Rooftop farming is the practice of cultivating food on the rooftop of buildings. Rooftop farming is usually done using hydroponics, aeroponics or air-dynaponics systems or container gardens. Besides using the allready present space at the roof itself, additional platforms could possibly be created between high-rise buildings called “aero-bridges.
The sustainability of urban systems can be significantly bolstered by fostering a more urban agriculture. The average American meal travels 1500 miles from field to table, using 10 times more energy than the caloric value of the food itself. This represents an incredible environmental cost in fossil fuel emissions, pollution associated with extraction, and loss and division of natural habitat by asphalt, to name a few of the more direct costs. Less direct are the costs of the industrial agricultural system required to maintain the artificially low cost of that well-travelled meal. These include environmental costs associated with high-input monocultural growing methods as well as social and health costs for the local rural community and farm workers. Unless alternatives are sought to this global sourcing of food without regard for externalized costs, rising urbanization will continue to be accompanied by increased environmental and social costs.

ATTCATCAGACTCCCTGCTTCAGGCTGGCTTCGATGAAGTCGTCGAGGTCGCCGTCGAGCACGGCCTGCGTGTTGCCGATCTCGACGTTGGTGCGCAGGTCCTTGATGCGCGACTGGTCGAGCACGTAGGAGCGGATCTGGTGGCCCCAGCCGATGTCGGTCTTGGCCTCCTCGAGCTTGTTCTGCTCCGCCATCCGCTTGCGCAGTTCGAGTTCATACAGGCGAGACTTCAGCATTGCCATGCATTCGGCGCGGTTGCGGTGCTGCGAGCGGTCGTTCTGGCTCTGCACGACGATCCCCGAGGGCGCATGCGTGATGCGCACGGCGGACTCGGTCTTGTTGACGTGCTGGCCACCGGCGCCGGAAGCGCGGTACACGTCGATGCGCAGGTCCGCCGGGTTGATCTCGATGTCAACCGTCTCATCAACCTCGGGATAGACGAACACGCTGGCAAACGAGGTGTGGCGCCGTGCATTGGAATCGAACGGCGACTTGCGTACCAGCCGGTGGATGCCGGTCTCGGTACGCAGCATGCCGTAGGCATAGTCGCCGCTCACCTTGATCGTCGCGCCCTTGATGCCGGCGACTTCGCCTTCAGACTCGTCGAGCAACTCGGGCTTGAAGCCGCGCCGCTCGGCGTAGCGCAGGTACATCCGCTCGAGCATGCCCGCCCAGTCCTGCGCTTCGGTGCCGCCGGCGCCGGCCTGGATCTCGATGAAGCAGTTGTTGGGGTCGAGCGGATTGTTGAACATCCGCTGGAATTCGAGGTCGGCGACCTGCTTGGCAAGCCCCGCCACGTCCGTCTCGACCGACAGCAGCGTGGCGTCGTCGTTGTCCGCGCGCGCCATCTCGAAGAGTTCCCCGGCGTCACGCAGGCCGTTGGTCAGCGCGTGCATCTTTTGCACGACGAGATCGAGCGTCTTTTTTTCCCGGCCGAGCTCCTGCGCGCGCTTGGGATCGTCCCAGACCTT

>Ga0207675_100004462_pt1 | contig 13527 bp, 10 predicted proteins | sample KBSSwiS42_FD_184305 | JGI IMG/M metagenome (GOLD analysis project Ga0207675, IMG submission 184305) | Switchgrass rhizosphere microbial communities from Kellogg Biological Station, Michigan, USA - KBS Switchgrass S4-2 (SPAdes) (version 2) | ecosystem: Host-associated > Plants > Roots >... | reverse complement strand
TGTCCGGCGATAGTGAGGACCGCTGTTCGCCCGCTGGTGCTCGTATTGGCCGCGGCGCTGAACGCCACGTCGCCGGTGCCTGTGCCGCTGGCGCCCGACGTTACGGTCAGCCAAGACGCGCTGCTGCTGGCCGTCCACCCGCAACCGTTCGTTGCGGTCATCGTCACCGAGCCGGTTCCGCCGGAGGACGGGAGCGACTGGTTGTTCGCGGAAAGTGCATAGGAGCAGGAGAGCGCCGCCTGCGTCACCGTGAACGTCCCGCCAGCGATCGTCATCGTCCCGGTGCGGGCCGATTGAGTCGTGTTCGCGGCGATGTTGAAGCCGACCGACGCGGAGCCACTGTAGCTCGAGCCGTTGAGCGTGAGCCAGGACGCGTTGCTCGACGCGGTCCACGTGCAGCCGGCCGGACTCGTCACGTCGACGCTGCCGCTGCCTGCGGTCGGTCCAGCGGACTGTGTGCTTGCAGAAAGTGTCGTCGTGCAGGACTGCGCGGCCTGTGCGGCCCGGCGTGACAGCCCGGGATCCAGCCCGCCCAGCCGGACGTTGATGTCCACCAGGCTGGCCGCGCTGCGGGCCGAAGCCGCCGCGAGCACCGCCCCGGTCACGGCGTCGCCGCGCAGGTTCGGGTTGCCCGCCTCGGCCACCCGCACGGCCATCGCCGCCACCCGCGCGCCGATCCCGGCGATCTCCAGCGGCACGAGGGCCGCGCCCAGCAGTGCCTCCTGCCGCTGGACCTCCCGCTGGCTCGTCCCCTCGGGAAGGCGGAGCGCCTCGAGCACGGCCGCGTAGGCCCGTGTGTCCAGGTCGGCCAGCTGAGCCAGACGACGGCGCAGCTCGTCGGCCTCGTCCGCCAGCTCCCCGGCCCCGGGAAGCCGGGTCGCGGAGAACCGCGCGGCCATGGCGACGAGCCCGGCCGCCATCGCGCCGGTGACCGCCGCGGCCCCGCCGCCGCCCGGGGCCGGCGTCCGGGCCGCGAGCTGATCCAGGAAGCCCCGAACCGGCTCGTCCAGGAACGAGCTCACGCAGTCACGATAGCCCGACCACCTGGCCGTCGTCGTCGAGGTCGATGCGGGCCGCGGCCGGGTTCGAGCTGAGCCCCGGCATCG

Rooftop agriculture is one way in which urban areas could attempt to be more balanced and sustainable in their resource consumption. It is possible to produce a variety of fruit, grain, and vegetable crops on rooftops, either in containers or as field crops.
Chicago’s recent regulation:
Chicagoans may soon witness the transformation of the Windy City’s skyline from bare, unused rooftops into green fields of lettuce, herbs and vegetables.
The Chicago City Council’s zoning committee passed regulations Thursday that sanction the use of rooftops in commercial districts for growing and selling produce. Previously, the committee only gave special permission on a case-by-case basis.
“This means that green roofs, which have enormous benefits to the community, can now create financial benefits,” said Molly Meyer, owner of Rooftop Green Works LLC.
Meyer, who has been designing and installing green roofs for over four years, said a 12,000 square-foot rooftop – equivalent to two and a half basketball courts – can produce 20,000 pounds of vegetables a year. She predicts this would translate into $25 of revenue per square foot. Given the estimated $15 a square foot cost involved in rooftop farming, Meyer calculates that investors could be fully paid back in five years.
Link to full article:
I am working on some more stuff on green roofs. So check back often. In the meantime beware of tomatoes on your next vertical vent job! LOL 🙂
Lt. John Shafer